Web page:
Before finishing our ride over the mountains we visited a UNESCO site near our hotel: the ksar of Ait-Ben-Haddou. This ksar (fortified city) is know for its burnt red earthen architecture dating from the 17th century. It is mainly a crowded, interconnected group of dwellings. It was a favorite of mine (just to recap: along with the leather dying vats and the deserted old wells). The visit amounted to getting across a small, low river by bridge or by stepping from one strategically placed sandbag to the next before an easy hike up through narrow alleyways eventually ending at the top of a bluff where an old granary was situated. The views from the top were wonderful. Parts of Lawrence of Arabia were shot here, by the way.
We shopped on the way down. Dan chose two small pill boxes for his collection and turned it over to me to bargain. The salesman asked $20 for both … I offered 5 … he was insulted … I produced the 5 … he said 18 … I paid $7 total. The box guy smiled, shook my hand, and said I bartered like a Berber. Full of myself after what I assumed was a Berber compliment, a necklace purchase went much the same. The salesman started at $20 and I paid $6. I also bought a polished stone ball. Asking price was $10; I paid $2.
Dan had his only disappointing meal of the trip: milky spaghetti drizzled with a hint of tomato sauce with mystery meat on top. He envied me my chicken kabobs which were served with rice, fries, well done veggies, and baba ganuche.
Our drive over the 7,400 foot mountain pass offered varied landscapes along a road that vacillated from having two lanes to three to an optimistic one and a half. As a matter of fact, it had been closed for snow two days prior. We applauded our driver for managing so well on the narrow roads that for the most part had no guard rails. In places we had to stop to make room for another large oncoming vehicle. No matter the width of the road, vendors were set up at every conceivable pull off. No sooner had we stopped to enjoy the view and …boom… we were approached with things they assured us we could not live without. Sometimes they were right.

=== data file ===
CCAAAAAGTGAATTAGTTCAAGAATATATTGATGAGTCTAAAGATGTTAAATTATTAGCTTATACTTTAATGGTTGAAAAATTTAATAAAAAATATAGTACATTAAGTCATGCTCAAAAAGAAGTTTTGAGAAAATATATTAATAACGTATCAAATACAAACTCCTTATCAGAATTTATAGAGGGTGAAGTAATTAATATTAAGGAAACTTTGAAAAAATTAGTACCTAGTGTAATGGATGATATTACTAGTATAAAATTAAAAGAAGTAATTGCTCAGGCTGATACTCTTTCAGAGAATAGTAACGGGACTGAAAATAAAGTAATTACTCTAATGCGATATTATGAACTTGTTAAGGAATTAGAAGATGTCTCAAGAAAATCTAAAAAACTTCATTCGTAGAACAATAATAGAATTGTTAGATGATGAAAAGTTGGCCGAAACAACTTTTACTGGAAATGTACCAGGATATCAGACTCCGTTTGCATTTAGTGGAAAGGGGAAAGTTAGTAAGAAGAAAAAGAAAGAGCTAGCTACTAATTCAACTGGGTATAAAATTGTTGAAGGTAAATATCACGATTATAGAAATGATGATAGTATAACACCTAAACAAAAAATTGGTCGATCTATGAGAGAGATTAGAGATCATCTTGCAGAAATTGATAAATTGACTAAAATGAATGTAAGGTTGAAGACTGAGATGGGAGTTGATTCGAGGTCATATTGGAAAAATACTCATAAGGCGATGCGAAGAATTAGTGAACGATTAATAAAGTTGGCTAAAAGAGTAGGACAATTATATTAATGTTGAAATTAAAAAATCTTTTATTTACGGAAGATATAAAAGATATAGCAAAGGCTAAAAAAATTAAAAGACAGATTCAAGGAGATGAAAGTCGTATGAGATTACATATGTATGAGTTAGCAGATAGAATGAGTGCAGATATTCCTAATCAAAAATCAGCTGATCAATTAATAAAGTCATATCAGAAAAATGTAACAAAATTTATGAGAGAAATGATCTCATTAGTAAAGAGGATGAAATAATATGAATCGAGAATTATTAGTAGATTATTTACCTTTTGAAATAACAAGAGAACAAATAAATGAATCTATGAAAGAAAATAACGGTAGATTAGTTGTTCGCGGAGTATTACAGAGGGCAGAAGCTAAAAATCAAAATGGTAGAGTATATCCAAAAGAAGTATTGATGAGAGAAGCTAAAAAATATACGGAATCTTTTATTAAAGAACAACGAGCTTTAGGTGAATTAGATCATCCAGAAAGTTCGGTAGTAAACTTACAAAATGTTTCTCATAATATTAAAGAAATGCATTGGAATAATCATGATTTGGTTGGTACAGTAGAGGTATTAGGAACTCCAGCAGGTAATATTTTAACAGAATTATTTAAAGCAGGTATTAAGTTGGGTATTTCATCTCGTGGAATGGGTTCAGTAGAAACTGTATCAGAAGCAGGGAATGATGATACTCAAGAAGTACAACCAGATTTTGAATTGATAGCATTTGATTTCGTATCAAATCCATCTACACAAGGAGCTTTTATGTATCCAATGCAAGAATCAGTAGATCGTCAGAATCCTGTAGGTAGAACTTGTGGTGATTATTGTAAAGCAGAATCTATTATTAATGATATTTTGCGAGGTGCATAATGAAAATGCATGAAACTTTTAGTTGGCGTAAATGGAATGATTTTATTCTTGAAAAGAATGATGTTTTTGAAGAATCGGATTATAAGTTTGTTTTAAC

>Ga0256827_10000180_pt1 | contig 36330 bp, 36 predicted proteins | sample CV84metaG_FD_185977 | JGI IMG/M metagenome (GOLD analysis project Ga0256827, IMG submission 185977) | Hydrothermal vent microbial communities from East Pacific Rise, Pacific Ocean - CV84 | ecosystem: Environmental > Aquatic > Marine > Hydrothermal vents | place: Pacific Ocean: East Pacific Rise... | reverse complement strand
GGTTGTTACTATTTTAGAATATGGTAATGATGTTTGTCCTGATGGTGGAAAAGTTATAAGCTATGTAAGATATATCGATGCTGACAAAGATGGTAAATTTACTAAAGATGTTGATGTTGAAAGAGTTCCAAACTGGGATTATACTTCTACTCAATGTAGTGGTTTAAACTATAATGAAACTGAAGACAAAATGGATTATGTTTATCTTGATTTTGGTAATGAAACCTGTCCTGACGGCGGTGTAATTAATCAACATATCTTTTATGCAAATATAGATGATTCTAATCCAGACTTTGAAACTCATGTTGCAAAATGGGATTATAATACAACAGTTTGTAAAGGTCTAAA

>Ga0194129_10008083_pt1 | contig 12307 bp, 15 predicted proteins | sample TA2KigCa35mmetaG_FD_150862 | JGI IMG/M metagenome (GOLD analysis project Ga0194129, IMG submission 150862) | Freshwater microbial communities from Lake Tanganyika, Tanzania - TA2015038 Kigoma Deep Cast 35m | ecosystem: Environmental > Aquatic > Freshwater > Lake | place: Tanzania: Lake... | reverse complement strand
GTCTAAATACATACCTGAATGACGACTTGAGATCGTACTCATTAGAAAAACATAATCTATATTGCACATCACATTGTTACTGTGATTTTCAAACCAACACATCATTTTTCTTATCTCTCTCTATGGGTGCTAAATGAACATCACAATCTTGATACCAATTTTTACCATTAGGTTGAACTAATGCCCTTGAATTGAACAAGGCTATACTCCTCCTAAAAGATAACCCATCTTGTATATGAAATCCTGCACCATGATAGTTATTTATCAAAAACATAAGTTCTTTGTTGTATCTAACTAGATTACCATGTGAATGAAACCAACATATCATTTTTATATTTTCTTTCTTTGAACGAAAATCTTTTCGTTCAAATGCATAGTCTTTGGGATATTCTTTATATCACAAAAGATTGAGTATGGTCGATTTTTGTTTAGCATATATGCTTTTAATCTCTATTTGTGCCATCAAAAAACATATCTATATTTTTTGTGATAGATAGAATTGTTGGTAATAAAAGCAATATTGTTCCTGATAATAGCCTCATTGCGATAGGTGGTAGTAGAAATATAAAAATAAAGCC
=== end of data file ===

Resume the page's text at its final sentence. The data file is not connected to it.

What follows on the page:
We passed walnut and juniper trees, terraced fields, barren mountains, prickly pear, laundry laying on the mountainside to dry, stacked stone houses, and of all things a double decker livestock truck with cows on both levels. After a particularly long stretch of arid countryside, we came around the corner to a dazzling Ireland green as far as the eye could see. The beautiful green was from the baby wheat and barley growing in all the fields. As usual, we were always on the lookout for the cute little donkeys and mules working their little hearts out.
We had a fun run in with dogs at one comfort stop. Four dogs came lopping off the mountain when they saw us get off the bus. They just sat patiently nearby and looked up at all of us. No barking or jumping or tussling with one another. Who could resist? I started separating the cookie part from the chocolate centers of treats I had intended for myself. The little beggars were so cute and patient with how slowly I executed my task. Like all the dogs we have seen, they looked healthy and well fed. A surprise for a cat-loving society.
Some one had recorded Marrakesh Express and asked the driver to play it as we approached our destination. We were the right generation and knew some of the chorus although no one admitted to having hopped on the Marrakesh Express (think hashish) back in the day.
Moroccans are very comfortable being touched. There is a lot of two-cheek kissing, hand shaking, shoulder squinches, casual touching, and pats on the back. Including
between salesmen and customers.
All our guides, as well as Safi, have told lots of wife jokes that they seemed to enjoy telling as much as they assumed we enjoyed hearing.
One thought on “Over the Atlas Mountains (March 19, 2018)”
You guys drove over a lot of mountains!! Sounds like there was a lot of public kissing going onâLOL
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